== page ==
Sunday, February 1, 2009

First Trial at International Criminal Court

Legal history was made in the Netherlands when the International Criminal Court put on trial its first suspect, Thomas Lubango Dyilo, a Congolese warlord accused of recruiting child soldiers.  The Lubango case represents the first proceedings of the International Criminal Court as well as the first trial in international law where victims have a right to participate in the proceedings. 

Mr. Lubanga, the founder and leader of the Union of Congolese Patriots in the Ituri region of the eastern Democratic Republic of Congo (DRC), entered a plea of not guilty.  He is accused of war crimes, including conscripting and enlisting child soldiers and then using them in hostilities between September 2002 and August 2003.  The International Criminal Court imposed a stay of proceedings in June 2008 because the prosecution failed to disclose certain documents that had been obtained the documents under conditions of confidentiality.  But in November 2008 the ICC reversed that decision because the reasons for the stay had “fallen away.”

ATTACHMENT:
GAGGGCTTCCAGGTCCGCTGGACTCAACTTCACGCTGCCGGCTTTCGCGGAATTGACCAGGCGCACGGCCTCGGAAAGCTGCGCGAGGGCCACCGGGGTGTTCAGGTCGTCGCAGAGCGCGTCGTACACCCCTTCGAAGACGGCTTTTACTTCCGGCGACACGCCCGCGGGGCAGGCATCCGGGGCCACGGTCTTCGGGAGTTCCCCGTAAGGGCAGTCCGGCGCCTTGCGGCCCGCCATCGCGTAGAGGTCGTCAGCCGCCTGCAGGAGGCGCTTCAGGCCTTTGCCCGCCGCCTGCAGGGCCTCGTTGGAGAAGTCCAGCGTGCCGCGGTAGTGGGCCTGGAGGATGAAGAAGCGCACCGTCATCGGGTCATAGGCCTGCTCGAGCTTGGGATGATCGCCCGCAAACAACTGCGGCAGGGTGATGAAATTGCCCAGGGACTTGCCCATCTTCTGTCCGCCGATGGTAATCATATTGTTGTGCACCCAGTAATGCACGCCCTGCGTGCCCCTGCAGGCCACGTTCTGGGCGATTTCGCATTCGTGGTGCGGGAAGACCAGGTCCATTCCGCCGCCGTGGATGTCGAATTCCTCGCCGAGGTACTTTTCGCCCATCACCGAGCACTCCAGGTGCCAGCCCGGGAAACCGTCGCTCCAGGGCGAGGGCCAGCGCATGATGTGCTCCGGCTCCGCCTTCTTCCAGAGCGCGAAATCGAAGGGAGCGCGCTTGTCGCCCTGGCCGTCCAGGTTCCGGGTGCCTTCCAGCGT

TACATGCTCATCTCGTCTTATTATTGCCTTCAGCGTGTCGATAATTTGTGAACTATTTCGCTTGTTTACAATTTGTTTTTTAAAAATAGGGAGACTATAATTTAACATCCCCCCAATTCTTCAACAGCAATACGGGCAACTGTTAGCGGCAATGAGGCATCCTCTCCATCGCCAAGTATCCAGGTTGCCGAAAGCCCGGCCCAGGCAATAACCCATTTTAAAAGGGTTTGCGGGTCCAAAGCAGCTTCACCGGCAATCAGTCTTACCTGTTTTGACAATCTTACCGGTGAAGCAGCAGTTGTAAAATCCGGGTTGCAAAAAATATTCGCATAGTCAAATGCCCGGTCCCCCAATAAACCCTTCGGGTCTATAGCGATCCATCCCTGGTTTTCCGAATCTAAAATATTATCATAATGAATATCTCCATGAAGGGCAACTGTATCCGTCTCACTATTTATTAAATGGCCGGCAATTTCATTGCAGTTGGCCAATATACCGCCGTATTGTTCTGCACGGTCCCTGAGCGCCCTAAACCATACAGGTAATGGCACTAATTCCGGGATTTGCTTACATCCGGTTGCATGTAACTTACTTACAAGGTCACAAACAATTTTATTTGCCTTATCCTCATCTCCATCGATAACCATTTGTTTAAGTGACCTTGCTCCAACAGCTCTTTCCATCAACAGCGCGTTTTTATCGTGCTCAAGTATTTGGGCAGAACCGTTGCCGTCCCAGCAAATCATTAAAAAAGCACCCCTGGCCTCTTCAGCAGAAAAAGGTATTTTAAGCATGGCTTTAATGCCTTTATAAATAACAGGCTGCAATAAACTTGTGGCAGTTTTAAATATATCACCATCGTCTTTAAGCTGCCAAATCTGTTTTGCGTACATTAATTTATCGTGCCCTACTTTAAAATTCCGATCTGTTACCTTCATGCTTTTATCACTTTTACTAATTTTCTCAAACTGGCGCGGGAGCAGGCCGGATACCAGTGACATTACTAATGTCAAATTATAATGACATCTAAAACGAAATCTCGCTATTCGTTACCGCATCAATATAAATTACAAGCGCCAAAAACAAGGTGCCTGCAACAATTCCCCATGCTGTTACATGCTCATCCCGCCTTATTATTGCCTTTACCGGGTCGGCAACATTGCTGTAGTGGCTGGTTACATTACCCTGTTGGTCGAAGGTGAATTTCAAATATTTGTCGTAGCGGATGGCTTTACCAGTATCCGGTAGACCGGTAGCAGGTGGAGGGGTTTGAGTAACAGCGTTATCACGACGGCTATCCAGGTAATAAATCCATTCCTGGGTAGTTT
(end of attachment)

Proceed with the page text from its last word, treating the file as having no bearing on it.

As this trial moves forward attention must turn to encouraging additional countries to become parties to the ICC.  The United States signed the treaty establishing the court but "unsigned" the treaty and has not become a party (because of unsupported fears that U.S. soldiers would be brought before the International Criminal Court).  Hopefully the start of this trial will provide some momentum toward U.S. ratification of the treaty.  Click here for more information about the International Criminal Court.


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